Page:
Fish in the Bay – 12-13 May 2018 UC Davis Trawls – Crangon Time!

Hello, fish and bug enthusiasts.  I rode with UC Davis fish researchers last month on Saturday, May 12th.

I continued to include counts of jellies, comb jellies philene/snot-ball snails at the bottom of the tables.

Good news:  1) The winter comb jelly attack is officially over.  2) This appears to be a very good year for native crangon shrimp – so far.

Bad news?  We continue to see a hot pocket of non-native philene/snotballs at stations LSB1 & LSB2.  This is probably a permanent condition.  But, other than being disgusting to look at, I can’t discern particular harm they cause.  It would be good news if philenes ate non-native corbula clams, but alas, corbulas colonize the mouths of creeks and rivers, i.e: Alviso Slough, Artesian Slough, and the upstream segments of Lower Coyote Creek.  As near as I can tell, philenes never meet corbula.

Saturday, 12 May – Bay-side trawls

Sunday, 13 May – upstream and east of Railroad Bridge

Fewer fish in May.  The tables show slightly less than 600 fish for the May weekend compared to over 2,000 in April.  The numbers drop is mainly attributable to all the juvenile Staghorn Sculpin caught in April – 1,246 of them, if you recall.  Sculpin are still present, but population boom appears to be over.  Young sculpin have dispersed.

Baby fish month didn’t happen?  Usually, April is the month we see at least a few thousand “Unidentified Gobies.”  Baby fish made previous April trawls a bit tedious and slow as we all grabbed trays to count the larval horde.  Last year, the Hobbs team counted 2394 tiny unidentified gobies on the April weekend.  This year was notably different: aside from young sculpin, very few baby fish!  I thought Baby Fish Month might arrive in May, but it didn’t.

Two of the 51 “unidentified gobies” seen on 13 May.

In a perverse way, this might be a good thing.  Jim Hobbs always presumed that most of the larval unidentified gobies were invasive yellowfins.  And, high counts of adult yellowfin gobies later in the years corroborated this assumption.  This year, we did not experience a true “Baby Fish Month.”  Instead, we saw a Staghorn Sculpin population explosion the likes of which has not been detected since, possibly, 2012.  Did sculpin break the back of a six-year yellowfin hegemony?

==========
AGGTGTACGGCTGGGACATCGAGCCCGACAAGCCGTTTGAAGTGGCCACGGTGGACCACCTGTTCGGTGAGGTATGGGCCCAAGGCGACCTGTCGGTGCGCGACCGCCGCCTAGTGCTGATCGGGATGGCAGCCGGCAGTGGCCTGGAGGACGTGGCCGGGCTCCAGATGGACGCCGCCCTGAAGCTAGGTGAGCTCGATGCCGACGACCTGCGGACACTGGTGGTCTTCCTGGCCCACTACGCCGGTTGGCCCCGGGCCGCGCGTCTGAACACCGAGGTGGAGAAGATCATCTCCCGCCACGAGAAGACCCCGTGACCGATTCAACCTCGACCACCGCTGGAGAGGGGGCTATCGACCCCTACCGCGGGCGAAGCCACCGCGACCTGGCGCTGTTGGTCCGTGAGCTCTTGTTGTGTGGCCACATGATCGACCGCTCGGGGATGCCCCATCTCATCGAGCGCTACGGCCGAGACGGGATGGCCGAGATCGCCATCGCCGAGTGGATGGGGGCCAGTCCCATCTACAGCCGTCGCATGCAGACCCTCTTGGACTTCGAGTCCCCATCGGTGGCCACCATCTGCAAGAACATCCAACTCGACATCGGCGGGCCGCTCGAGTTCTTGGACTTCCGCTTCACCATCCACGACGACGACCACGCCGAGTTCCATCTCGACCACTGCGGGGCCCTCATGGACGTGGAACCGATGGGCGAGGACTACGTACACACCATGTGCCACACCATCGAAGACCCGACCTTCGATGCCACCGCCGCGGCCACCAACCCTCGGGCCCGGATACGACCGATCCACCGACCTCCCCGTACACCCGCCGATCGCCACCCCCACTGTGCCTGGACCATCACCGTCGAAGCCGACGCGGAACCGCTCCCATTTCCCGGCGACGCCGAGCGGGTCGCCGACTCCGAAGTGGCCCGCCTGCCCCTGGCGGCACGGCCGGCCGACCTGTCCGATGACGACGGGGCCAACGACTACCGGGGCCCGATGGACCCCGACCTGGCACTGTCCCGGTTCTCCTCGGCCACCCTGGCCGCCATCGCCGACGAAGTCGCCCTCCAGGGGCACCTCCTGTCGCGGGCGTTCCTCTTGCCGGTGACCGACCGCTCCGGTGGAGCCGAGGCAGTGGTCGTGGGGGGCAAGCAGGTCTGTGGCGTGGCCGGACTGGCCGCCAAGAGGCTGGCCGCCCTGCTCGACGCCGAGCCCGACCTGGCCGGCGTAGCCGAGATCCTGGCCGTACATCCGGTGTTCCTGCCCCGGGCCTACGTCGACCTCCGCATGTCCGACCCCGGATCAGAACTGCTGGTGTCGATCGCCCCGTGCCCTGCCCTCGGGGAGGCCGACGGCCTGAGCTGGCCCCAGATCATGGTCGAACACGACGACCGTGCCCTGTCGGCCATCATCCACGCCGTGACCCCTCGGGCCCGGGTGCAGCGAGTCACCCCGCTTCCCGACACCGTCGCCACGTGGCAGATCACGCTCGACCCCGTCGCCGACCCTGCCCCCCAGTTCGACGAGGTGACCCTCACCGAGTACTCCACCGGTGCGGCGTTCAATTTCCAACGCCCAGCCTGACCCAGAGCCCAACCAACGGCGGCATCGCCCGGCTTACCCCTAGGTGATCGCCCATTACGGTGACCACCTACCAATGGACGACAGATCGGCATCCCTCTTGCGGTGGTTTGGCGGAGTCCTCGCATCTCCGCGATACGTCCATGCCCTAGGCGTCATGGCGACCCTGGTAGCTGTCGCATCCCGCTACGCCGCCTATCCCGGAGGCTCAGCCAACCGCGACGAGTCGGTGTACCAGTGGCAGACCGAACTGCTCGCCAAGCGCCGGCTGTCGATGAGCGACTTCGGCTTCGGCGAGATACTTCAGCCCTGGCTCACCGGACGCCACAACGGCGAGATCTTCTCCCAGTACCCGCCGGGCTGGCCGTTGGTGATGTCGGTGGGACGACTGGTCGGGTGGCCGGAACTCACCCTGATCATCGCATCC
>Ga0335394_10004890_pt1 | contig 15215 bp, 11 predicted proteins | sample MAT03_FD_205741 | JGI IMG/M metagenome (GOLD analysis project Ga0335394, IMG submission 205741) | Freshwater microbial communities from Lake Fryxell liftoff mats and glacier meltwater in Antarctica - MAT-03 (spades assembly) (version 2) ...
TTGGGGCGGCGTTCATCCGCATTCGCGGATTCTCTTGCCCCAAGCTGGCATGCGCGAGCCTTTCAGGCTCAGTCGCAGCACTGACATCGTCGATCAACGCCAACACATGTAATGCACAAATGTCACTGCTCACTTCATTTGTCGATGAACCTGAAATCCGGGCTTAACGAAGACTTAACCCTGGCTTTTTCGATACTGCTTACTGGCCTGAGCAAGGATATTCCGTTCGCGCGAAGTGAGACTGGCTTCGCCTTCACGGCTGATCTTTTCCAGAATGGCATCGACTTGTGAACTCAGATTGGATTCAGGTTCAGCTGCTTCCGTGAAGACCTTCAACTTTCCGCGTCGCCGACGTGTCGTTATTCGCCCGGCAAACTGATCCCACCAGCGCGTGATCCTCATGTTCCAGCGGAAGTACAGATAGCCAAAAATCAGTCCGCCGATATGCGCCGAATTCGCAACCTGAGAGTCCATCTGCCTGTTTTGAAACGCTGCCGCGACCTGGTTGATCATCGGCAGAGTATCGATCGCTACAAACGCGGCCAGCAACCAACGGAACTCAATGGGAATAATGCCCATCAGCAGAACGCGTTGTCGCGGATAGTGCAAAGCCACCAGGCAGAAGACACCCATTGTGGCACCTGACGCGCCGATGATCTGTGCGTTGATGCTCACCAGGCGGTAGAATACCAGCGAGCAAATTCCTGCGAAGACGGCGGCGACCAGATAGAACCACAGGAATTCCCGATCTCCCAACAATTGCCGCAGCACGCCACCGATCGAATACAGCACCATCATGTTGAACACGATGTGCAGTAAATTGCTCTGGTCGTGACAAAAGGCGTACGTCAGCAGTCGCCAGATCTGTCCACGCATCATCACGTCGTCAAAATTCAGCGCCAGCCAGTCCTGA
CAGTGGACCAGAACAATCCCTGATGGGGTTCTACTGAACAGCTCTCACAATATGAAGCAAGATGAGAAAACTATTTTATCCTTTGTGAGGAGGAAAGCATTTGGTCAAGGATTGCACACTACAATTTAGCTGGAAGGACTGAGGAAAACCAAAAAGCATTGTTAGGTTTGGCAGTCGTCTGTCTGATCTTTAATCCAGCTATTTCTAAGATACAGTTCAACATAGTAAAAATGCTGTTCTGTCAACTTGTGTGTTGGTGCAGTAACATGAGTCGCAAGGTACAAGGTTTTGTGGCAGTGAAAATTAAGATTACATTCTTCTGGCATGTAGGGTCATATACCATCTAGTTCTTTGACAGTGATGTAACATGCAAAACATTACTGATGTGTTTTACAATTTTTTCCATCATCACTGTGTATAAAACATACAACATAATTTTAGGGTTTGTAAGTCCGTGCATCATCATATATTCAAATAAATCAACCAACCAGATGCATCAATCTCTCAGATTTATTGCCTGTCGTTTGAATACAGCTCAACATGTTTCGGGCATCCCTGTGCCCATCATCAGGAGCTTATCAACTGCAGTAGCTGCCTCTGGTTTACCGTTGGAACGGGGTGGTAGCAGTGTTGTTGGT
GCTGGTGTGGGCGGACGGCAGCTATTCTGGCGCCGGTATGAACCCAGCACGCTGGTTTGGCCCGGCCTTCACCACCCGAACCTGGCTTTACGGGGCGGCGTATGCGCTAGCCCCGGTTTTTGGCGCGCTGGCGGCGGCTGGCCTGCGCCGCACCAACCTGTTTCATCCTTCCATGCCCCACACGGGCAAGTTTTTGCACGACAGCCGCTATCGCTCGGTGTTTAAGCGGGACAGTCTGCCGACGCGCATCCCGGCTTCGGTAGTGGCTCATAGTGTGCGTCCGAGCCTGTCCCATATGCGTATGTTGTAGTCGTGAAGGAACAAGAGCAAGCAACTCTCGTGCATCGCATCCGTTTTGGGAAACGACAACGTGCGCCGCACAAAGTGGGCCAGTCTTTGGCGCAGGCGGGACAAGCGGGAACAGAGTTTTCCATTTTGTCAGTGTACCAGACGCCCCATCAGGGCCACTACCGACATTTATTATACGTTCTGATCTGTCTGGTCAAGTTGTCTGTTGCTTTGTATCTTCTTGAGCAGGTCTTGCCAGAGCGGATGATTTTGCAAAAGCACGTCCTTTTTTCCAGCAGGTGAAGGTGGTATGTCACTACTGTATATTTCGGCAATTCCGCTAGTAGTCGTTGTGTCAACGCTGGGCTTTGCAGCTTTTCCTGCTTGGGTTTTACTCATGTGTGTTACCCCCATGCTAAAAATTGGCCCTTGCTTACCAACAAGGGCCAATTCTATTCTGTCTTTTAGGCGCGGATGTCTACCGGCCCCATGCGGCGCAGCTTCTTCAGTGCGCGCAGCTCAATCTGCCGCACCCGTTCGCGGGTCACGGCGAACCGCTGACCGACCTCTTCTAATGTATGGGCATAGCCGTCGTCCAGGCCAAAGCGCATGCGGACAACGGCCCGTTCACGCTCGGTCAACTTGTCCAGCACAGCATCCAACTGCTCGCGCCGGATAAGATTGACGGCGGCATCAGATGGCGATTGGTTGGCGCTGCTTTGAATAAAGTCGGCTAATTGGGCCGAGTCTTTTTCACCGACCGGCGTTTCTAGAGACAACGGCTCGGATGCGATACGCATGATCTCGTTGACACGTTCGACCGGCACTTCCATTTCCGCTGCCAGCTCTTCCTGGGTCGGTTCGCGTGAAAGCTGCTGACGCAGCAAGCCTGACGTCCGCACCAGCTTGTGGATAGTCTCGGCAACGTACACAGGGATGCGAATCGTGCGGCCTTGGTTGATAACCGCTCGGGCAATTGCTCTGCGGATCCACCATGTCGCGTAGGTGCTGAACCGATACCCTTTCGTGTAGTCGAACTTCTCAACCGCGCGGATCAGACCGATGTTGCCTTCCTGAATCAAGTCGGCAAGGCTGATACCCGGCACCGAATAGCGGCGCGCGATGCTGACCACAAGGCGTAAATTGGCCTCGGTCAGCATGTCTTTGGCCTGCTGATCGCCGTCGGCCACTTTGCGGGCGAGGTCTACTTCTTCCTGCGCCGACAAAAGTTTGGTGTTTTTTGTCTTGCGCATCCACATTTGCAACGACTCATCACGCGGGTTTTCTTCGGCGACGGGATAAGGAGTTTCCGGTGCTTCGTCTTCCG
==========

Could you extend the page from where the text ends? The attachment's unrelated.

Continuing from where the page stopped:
We think this latest pair of wet years helped recruit the sculpins.  Maybe, Yellowfin Gobies don’t do so well in a fresher and more variable environment.  Or maybe, young sculpin eat yellowfin eggs and larva like starving piranhas.  All we can say for sure is native sculpin are up, and non-native yellowfins continue to be down.

Above, Dr. Hobbs sports a new Captain’s hat as he sacrifices a sprinkle donut to the sea gods and goddesses. 

Emily Trites stood by on water quality monitoring instruments as we launched. 

Dr. Levi Lewis manned the net.  (Rain gear was for sun protection on this near cloudless day.) 

Mossy Bryozoan.  Few fish were caught at the first station in Alviso Slough near the Alviso Launch.  But, the net pulled up several chunks of mossy bryozoan.  I think of bryozoans as San Francisco Bay corals.  They are colonial animals that build structures out or chitin or protein material and filter-feed on microscopic prey.  We see these animal colonies frequently, but it is hard to quantify and document them.  Was this a single bryozoan colony in my hand, or one of several fragments?  There could easily be several thousand individual “zooids” (the tiny animals that comprise the bryozoan colony) in this single piece.  They must be important filter feeders in this system.

Corophium.  The several mossy bryozoan colonies caught at Alv1 station were peppered with corophium.  Both corophium and mossy bryozoan appear to concentrate in the Alviso, Artesian and Coyote Creek tributary channels where freshwater meets the salt (same locations as corbula).  Albeit, mossy bryozoans also seem to find a nitch along channel edges out in Lower South Bay as well.  These all seem to be good filter-feeding locations with strong creek and tide currents sweeping material by.